Futurist Project Introduction

Regular reader and frequent commenter Edward Charles Ponzi Jr. sends word of his new Futurist Project. I hope he won’t mind if I quote him in full:

An Alternative View of the Future…

We all act as if we can predict the future. We marry; sign 30-year mortgages, 10-year commercial leases, 5-year car loans and 2-year magazine subscriptions.

There are some mighty assumptions necessary to make commitments like some of those acts described above — assumptions developed with very little thought, research or historical context. It is worth noting that we must be careful about the terms: “always” and “in the long run”. That is because US (and other) economic history is the story of very long CYCLES.

Along those lines, there is a lot we know about public and private balance sheets, credit-monetary expansion, and bubbles hiding in plain sight plus other future liabilities and demographics. These are powerful tools for thinking about the future. I believe that enough is known about our economy to safely state that – to some extent or another – we are living beyond our means.

So, when something is unsustainable – what happens when it stops? My back-of-the-envelope calculations tell me that a future of continuing growth and affluence is close to impossible.

The premise of the entity under construction is that virtually no one out there is thinking about what our future might be like under circumstances of a shrinking, challenged and troubled economy. It may be human nature to think about the future in terms of two decades of recent experience – but that may not be the most accurate methodology.

When thinking about the future — economics is key. What would a “futurist” working in 1927 think? All cars will soon be 12 or 16 cylinders? Based on an analysis of advancements in engine design — that might not have been the craziest idea in the world — BUT — economics and not technology had the final say.

I am looking to bring unique and REALISTIC ideas to planning for the future. And planning for the future is something everyone needs to do.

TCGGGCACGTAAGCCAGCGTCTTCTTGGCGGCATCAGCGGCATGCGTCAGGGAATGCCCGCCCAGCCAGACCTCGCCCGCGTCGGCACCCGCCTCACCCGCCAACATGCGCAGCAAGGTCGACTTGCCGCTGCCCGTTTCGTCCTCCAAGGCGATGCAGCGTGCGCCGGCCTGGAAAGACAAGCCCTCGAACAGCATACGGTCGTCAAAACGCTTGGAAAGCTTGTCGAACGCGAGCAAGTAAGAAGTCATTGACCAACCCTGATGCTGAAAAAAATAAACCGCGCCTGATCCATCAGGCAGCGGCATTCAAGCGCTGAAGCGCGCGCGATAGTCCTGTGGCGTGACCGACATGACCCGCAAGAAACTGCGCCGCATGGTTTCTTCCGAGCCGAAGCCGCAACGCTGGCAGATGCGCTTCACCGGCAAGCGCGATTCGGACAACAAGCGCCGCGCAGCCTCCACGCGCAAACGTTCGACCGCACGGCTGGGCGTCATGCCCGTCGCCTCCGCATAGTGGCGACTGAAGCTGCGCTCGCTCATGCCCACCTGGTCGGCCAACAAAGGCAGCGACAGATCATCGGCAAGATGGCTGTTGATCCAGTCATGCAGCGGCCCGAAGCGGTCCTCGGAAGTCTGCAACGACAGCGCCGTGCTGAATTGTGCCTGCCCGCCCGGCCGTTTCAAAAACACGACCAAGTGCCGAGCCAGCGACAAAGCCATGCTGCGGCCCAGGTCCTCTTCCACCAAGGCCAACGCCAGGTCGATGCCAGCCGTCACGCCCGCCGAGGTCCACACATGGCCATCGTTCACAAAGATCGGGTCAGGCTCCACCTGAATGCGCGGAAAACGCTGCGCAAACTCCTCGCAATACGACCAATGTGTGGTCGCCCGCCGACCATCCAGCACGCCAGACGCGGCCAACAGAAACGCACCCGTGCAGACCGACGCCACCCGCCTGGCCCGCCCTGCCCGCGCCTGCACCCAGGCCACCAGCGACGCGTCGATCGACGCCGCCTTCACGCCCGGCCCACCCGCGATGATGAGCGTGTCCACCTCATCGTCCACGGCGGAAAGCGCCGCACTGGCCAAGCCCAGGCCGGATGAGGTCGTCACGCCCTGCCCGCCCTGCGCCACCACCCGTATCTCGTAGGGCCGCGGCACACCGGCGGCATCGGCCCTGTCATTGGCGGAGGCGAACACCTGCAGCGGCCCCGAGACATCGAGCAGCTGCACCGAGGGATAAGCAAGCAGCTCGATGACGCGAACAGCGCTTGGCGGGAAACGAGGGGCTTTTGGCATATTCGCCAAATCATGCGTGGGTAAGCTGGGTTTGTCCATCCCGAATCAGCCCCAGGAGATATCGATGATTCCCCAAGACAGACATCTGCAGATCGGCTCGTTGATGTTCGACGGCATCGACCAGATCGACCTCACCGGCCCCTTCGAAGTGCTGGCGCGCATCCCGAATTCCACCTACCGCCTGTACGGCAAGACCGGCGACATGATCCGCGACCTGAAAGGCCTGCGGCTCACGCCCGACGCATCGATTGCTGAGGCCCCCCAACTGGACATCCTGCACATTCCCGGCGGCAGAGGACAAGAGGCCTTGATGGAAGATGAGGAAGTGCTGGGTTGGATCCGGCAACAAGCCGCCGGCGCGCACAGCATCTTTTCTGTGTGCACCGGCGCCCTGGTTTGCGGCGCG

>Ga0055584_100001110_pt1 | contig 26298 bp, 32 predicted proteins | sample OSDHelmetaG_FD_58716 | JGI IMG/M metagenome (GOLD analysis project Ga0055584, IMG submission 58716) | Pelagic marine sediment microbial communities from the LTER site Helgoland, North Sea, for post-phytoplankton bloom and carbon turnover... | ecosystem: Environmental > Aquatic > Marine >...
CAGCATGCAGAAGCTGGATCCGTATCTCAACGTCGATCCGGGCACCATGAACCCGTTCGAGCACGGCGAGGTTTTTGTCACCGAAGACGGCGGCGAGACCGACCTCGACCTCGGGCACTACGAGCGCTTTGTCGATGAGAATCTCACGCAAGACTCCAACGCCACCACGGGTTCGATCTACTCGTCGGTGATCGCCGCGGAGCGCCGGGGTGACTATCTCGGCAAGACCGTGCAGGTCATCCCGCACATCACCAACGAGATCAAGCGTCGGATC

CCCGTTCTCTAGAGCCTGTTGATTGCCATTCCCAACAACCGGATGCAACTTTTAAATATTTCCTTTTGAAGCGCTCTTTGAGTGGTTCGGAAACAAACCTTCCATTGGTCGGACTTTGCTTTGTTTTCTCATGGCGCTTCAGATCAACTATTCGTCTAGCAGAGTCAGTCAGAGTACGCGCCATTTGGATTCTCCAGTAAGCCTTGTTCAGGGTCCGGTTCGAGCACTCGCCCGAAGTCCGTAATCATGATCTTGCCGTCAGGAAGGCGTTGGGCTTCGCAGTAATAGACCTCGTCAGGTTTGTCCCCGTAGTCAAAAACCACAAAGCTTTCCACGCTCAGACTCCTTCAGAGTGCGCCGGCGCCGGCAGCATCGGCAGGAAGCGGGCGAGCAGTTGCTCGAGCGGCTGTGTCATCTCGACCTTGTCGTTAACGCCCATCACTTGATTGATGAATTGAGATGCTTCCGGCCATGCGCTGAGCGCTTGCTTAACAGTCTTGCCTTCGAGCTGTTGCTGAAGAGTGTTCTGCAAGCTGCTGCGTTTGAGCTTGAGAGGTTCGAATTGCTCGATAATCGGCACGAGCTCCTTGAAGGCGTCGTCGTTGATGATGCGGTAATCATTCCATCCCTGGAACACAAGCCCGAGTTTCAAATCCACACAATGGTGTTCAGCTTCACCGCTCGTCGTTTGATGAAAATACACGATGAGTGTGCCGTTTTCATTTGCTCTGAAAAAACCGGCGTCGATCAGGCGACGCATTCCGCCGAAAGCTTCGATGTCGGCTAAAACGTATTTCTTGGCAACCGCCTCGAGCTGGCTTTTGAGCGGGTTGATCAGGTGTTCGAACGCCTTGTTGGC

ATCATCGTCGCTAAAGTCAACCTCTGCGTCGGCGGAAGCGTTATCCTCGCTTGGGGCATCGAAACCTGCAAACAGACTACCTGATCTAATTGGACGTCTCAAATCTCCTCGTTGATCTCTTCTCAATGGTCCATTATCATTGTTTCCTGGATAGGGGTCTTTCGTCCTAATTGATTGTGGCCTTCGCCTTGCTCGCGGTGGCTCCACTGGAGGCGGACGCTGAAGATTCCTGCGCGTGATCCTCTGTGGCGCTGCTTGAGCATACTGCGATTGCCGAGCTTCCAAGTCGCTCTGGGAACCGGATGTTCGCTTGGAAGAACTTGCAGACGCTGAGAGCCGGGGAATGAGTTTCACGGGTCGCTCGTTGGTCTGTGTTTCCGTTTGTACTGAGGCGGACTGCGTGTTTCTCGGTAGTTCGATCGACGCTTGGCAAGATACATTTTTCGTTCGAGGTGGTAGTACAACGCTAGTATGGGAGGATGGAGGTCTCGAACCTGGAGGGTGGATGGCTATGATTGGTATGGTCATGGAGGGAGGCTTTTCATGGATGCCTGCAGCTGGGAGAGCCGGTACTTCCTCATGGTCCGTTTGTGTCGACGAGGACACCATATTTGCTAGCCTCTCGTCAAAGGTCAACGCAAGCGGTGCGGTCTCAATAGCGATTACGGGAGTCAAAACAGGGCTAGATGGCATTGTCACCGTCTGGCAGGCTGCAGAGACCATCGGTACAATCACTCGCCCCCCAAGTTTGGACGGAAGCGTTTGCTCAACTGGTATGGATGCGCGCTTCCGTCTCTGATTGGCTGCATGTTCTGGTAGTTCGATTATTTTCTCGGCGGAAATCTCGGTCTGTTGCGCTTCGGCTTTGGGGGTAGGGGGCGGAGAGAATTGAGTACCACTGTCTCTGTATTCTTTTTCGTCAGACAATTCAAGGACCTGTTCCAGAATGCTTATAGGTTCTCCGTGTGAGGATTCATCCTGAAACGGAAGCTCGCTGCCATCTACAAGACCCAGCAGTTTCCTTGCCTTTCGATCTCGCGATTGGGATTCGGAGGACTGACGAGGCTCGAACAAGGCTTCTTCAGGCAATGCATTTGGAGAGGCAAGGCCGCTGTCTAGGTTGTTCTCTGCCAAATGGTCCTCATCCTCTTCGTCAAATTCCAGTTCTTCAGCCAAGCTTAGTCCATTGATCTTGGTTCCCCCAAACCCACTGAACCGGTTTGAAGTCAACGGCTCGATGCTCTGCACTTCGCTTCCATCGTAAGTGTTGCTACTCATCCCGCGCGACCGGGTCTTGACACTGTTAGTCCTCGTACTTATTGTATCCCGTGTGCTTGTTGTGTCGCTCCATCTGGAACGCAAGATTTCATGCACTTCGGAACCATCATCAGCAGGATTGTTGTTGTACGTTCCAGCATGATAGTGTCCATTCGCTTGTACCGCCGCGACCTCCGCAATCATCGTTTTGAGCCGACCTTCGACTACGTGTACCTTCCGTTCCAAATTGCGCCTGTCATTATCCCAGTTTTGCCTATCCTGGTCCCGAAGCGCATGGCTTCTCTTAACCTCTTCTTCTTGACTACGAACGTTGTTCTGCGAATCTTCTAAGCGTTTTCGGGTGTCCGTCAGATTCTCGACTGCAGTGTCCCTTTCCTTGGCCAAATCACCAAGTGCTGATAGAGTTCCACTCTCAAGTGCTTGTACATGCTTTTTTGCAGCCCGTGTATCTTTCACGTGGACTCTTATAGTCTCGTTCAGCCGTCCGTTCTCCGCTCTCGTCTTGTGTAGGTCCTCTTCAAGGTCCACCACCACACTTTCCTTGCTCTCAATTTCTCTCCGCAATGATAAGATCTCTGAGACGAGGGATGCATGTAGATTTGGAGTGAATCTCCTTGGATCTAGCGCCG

I am an inventor and entrepreneur – not an economist or mathematician — as there is no direct guidance as to what our society might be like under some of the circumstances we are discussing — thinking about that is an INVENTIVE process.

Currently, I am seeking to put together a collaborative of economists, mathematicians, social scientists, people knowledgeable about energy and climate, etc. – and other interesting thinkers.

If this subject interests you – please contact me and introduce yourself.


Edward Charles Ponzi Jr.
Hooverville Falls
The Republic of Vermont
edthedci AT gmail DOT com

Feel free to contact him directly. But perhaps we can stimulate some discussion here as well. Do you feel that “a future of continuing growth and affluence is close to impossible”? I’ll be honest… I’m not sure I do. I suspect continuing growth and affluence may look very different in the future… certainly, a 14th century peasant would not recognize the ability to download music over the net to be part of growth and affluence. But also, not everyone truly benefits from growth and affluence. Perhaps (and here I haven’t checked any numbers) the percentage of children who die under age 5 from malnoutrition is at a low point, but the numbers are still staggering. And I get the impression that even while Middle Class America has more today than ever before, it is more worried that in the future it will be unable to meet its bills than ever before. Anyway, I haven’t given this anywhere near the thought Edward Charles Ponzi Jr. has, but I (and no doubt he) would love to hear your thoughts.